U.S. Court of Appeals for the Ninth Circuit (S. Todd Rogers / The Recorder)
SAN FRANCISCO — Two days ahead of a congressional hearing to delve into the possibility of splitting the U.S. Court of Appeals for the Ninth Circuit, an administrative body that oversees the federal courts suggested adding five permanent positions to the court.
The Federal Judicial Conference on Tuesday included a request for five new Ninth Circuit seats among the 57 new Article III positions it is recommending that Congress create as part of a biennial review of federal caseloads. All the positions recommended by the 26-member policy-making arm of the federal judiciary would be at the district court level except the Ninth Circuit slots.
The move comes as the U.S. House of Representatives Judiciary Committee’s subcommittee on courts, intellectual property and the internet prepares for a hearing Thursday morning to explore the possibility of splitting the Ninth Circuit. The court comprises 29 active judgeships, four of them presently vacant. The current roster also includes 19 senior members.
Arthur Hellman, a Ninth Circuit scholar at the University of Pittsburgh School of Law, said the timing of Tuesday’s announcement by the Judicial Conference was “a total coincidence,” but also a “very interesting one.” Proponents of splitting the court have long cited the Ninth Circuit’s outsized caseloads and long delays between filing and opinion as reasons for dividing the left-leaning court. But Hellman and other court watchers point out that one way to remedy those problems would be to grant new posts.
UC-Hastings law professor Rory Little, the former appellate chief of the San Francisco U.S. Attorney’s Office, said that the calls for a split made more sense to him in past decades before the court revamped its technological systems to manage case flows. Little said the Ninth Circuit, which streams and archives oral arguments online for most cases, is “far ahead of every other circuit” in terms of giving the public access to proceedings via technology. Hellman concurred. “I think that’s in part because of their size. It is feasible for them to have a large support staff of specialists who deal with these little aspects of management,” he said.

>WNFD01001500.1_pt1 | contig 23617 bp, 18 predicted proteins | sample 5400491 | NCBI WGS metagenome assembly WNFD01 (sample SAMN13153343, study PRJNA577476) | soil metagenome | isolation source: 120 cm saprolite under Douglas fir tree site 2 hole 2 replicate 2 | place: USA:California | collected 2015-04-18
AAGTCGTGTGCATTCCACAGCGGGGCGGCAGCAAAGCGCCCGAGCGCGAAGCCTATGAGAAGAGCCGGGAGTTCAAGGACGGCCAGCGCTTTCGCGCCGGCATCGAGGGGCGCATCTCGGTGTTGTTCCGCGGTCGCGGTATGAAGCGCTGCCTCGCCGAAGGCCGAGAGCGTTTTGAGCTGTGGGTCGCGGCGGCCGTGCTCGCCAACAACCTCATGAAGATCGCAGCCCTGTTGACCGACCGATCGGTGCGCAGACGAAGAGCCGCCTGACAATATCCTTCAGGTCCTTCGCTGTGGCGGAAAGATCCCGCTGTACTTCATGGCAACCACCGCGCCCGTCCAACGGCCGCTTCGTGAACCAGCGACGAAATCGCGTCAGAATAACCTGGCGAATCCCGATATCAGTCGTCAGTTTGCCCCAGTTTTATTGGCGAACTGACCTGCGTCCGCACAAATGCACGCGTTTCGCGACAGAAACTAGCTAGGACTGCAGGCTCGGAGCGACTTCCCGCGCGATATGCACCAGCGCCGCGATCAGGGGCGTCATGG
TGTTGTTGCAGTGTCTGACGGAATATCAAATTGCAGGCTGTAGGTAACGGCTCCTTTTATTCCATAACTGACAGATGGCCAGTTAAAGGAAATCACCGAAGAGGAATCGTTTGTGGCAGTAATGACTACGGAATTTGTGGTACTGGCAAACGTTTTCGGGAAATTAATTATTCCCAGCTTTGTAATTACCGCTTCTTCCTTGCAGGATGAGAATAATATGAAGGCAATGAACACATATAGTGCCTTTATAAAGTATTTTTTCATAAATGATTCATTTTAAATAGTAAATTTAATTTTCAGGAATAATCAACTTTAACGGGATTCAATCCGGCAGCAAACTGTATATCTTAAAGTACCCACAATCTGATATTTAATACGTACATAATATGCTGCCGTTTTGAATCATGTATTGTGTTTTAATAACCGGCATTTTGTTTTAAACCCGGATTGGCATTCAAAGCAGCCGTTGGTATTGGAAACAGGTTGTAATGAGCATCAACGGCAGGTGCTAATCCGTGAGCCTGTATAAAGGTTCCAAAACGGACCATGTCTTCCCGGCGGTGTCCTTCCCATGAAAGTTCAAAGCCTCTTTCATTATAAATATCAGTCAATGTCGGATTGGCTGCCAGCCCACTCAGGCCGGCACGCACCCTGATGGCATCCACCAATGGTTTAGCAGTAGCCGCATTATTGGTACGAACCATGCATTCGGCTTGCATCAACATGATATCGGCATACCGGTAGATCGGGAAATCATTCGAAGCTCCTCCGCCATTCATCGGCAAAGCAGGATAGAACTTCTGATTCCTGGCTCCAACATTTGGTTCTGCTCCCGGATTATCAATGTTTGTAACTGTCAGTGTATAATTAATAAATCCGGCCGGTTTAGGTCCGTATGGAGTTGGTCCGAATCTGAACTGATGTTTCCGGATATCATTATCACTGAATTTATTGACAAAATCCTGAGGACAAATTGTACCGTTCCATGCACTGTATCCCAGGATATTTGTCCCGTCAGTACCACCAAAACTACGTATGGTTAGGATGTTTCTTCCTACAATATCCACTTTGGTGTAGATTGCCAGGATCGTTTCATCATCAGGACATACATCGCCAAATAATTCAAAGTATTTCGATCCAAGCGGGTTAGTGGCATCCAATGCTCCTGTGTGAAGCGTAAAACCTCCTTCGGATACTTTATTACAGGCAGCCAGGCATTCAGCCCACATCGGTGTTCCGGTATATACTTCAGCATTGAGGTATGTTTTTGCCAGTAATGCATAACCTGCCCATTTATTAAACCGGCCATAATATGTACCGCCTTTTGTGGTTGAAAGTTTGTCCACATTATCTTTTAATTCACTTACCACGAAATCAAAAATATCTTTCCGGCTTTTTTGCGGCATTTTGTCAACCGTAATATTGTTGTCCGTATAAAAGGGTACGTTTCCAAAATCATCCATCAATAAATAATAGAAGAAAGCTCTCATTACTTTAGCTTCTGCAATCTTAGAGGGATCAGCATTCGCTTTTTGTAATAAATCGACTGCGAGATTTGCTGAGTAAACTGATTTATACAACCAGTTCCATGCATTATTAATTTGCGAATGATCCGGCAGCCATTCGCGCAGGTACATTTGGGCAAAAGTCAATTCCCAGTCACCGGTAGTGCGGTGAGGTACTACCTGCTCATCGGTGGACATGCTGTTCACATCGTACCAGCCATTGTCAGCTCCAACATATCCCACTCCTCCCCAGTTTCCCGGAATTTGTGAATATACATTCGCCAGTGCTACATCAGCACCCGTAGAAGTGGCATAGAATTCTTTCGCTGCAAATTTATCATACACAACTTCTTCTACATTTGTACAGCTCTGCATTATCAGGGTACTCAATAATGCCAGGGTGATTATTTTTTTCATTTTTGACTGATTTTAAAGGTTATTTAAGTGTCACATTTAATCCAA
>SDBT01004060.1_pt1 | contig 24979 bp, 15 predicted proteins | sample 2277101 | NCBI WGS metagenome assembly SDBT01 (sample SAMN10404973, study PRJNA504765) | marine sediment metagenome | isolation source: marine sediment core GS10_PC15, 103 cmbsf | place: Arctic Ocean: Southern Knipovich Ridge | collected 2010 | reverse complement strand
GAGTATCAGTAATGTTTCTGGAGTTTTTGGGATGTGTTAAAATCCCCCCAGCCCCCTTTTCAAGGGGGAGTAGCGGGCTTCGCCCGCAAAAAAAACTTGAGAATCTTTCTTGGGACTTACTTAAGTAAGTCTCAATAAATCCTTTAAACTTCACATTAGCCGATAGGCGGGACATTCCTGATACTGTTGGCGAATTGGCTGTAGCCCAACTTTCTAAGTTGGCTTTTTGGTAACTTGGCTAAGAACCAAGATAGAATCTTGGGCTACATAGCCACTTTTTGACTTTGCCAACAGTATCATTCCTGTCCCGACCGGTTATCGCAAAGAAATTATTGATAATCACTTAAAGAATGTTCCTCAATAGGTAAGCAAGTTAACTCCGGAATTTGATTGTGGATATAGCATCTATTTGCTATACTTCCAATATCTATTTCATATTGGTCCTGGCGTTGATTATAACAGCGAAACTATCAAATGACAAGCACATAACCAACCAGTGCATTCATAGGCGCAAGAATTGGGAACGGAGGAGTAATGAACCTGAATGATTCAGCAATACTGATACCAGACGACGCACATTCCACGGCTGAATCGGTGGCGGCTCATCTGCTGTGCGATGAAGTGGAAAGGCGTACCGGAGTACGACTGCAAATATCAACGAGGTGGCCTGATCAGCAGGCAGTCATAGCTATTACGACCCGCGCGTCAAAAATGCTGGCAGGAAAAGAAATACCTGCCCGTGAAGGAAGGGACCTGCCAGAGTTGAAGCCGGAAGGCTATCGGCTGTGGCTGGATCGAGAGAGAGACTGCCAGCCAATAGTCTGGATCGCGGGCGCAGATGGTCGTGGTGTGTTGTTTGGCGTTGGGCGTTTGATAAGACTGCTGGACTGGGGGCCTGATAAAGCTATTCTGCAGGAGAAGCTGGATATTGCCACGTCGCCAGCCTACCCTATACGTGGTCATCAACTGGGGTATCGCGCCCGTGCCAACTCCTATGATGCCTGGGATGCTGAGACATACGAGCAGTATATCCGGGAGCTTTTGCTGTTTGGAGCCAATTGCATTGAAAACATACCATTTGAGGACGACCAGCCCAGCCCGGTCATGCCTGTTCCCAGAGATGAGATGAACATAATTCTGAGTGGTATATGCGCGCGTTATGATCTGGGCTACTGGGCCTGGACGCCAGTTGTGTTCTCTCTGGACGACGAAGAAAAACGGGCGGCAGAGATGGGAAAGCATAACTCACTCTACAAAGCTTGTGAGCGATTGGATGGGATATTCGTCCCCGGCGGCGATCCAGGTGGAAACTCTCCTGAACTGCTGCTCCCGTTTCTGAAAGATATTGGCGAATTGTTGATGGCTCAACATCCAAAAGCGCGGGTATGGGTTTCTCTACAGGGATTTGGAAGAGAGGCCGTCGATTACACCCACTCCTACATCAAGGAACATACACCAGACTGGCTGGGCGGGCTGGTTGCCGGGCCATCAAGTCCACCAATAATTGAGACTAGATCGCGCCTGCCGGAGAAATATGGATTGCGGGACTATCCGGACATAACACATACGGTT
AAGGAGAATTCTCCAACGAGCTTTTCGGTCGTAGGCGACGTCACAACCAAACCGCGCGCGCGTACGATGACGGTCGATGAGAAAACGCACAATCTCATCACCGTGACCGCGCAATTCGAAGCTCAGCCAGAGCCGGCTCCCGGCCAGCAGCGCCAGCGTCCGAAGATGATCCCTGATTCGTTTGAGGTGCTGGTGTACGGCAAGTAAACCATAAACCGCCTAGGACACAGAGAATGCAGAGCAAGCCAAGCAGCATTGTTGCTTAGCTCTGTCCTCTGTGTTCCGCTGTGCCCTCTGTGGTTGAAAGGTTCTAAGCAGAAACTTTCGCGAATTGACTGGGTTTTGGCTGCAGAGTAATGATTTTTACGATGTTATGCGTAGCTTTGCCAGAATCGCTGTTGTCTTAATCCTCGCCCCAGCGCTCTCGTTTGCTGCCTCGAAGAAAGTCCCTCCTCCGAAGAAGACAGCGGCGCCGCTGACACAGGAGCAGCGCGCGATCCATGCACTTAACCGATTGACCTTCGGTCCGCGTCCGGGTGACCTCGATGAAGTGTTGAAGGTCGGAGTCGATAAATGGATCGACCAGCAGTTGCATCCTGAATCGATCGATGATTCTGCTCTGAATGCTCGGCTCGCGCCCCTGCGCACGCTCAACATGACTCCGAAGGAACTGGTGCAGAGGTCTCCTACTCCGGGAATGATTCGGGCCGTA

Circuit Chief Judge Sidney Thomas and Judges Carlos Bea and Alex Kozinski are among those set to testify at Thursday’s House subcommittee hearing. All three joined a list of 30-plus Ninth Circuit judges opposing a split in the circuit more than a decade ago, the last time there were serious discussions on the topic.
Carl Tobias, a professor at the University of Richmond School of Law, called Thursday’s hearing the “opening salvo” in the latest call to split the Ninth Circuit and said he expects the U.S. Senate to follow suit with hearings of its own. Tobias said that though he could see a bill to split the Circuit passing out of the House easily, he thinks Senate Republicans would struggle to find the eight Democratic votes they’d need to foreclose the possibility of a filibuster. “In the past, at least, it’s been along party lines,” Tobias said. Hellman agreed that a standalone bill to split the circuit isn’t likely to pass through the current Senate, but he said he could see some sort of “package” deal combining a split with the creation of new judges drawing wider support.
Elsewhere in California, the Judicial Conference is recommending that Congress create two new permanent positions in the Northern District, five in the Eastern District, three in the Southern District and seven in the Central District, as well as making one temporary seat there permanent.
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